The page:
Red Laser Tetra (Hemigrammus coeruleus)
Red Laser Tetras can be pretty difficult to find. As a result, these Tetras are rare and are a highly sought after species of Tetra. These fish are one of the larger sized Tetras available in the aquarium hobby. The Red Laser Tetras friendly and active disposition and ease of care make them ideal members of a community aquarium.
Red Laser Tetras are a schooling species in nature; therefore, you should keep them in a group of at least six individuals, preferably more. Keeping these fish in more significant numbers will not only make your aquarium look more effective, but the fish will also fare much better when kept with its own kind.
Ideal tankmates for these tetras would be Danios, Rasboras, other Tetras, Pencilfish and Livebearers, as well as peaceful bottom-dwelling species such as Corydoras Catfish or smaller Loricariids. You can also keep Red Lazer Tetras with Gouramis and Dwarf Cichlids. However, it would be better to avoid aggressive or much larger species such as Angelfish as they may see these Tetras as a snack.
The best aquarium setup for the Red Lazer Tetras would be a biotope setup using river sand as a substrate and adding a few driftwood branches and twisted roots. In addition, adding some dried beech or oak leaves would complete the natural feel. It would be beneficial for your fish if you allowed the wood and leaves to stain the water a brown colour, removing decaying leaves and replacing them every few weeks, so they do not rot and foul the water. Red Lazer Tetras will also appreciate some cover from aquatic plants.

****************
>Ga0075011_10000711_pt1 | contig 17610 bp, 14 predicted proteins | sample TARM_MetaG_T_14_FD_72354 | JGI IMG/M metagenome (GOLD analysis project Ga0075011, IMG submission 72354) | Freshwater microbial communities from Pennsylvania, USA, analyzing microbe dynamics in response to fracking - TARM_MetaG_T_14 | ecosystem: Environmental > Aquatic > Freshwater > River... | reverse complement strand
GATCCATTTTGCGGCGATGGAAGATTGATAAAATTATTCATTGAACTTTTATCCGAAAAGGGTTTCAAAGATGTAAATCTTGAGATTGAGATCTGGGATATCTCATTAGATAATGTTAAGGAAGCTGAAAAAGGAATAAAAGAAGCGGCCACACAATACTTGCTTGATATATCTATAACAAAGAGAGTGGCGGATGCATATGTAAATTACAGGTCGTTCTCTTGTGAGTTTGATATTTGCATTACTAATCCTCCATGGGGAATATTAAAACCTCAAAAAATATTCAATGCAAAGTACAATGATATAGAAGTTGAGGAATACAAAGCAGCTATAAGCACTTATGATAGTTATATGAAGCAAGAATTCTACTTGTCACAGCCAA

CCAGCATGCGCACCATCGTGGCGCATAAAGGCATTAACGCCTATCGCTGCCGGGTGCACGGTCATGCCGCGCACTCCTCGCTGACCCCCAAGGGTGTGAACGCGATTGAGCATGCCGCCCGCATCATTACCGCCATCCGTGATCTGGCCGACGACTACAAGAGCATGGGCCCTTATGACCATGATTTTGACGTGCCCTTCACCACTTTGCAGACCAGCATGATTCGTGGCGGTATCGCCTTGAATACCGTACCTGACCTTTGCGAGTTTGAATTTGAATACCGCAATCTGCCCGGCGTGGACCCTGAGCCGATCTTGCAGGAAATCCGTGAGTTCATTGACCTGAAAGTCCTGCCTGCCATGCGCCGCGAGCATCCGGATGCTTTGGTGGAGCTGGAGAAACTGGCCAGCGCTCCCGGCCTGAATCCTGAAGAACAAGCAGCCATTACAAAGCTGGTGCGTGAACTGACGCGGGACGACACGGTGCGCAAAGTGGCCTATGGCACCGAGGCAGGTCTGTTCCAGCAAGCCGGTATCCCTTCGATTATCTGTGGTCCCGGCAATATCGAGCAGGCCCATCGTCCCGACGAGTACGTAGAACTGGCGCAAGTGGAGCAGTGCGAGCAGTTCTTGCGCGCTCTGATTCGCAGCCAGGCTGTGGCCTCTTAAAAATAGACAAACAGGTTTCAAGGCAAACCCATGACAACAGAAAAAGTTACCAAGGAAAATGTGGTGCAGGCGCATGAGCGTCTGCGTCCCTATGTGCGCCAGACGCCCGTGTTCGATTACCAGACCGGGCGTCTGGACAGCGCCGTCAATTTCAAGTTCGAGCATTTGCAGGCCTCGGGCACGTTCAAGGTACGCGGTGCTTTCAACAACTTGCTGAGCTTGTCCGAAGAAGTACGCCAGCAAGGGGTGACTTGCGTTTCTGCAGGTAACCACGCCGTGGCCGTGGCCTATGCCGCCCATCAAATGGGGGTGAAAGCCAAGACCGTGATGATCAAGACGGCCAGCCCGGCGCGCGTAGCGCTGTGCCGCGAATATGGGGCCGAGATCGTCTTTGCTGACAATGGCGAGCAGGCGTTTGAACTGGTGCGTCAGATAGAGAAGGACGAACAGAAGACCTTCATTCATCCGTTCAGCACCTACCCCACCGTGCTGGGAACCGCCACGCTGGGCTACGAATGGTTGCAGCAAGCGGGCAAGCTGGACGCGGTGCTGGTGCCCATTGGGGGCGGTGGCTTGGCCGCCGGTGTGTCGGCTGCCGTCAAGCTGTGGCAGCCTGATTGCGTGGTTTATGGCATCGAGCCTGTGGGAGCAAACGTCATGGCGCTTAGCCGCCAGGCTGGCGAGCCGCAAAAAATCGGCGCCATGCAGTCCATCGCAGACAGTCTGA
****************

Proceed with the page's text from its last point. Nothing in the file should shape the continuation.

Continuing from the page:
Both male and female Red Laser Tetras have transparent bodies that display a neon pink line down their sides. In addition, all their fins are transparent except for the anal and pelvic fins that are clear with white tips. However, when these fish are in spawning condition, the male's bodies will become a deep ruby red, and their fins get really dark, so much so that you could mistake them for an entirely different species altogether.
|Scientific Name||Hemigrammus coeruleus|
|Other Names||Watermelon Tetra, Coreulean Pink Tetra|
|Aquarium Level||Middle - Top|
|Difficulty||Beginner - Intermediate|
|Best kept as||Groups 6+|
|Lifespan||2 - 4 years|
|PH||5.5 - 7.5|
|GH||2 - 15|
|75 - 82℉|
23.9 - 27.8℃
In the home aquarium, the Red Laser Tetra will readily accept most good quality dried foods such as granules, flakes and sinking pellets. These modern food products have been developed to provide all adequate nutrition to maintain your fish's health and dietary requirements.
Providing additional foodstuffs such as live, frozen, and freeze-dried meals such as bloodworm, daphnia, and tubifex once or twice a week will provide additional benefits to your fish's health and well-being but is not a must for this fish.
It should be noted that bloodworms should only be given as an occasional treat and should not be used as the staple diet as they are difficult for fish to digest and can potentially cause blockages.
This fish is an omnivore in the wild, meaning it will consume some vegetable matter. Although most modern fish foods take this into account and include them in their products, you can still supplement your fish's diet with blanched vegetables such as spinach, broccoli, and zucchini. Ensure you do not overfeed your fish and remove any leftovers the following day.
It is somewhat challenging to distinguish between male and female Red Laser Tetras as they look very similar. However, when they start spawning, everything changes, and the difference becomes apparent. The female will become noticeably larger as she is full of eggs, but the most fascinating change is the fact that the male transforms into a completely different looking fish. His entire body becomes bright red, and his fins turn a dark, almost black colour.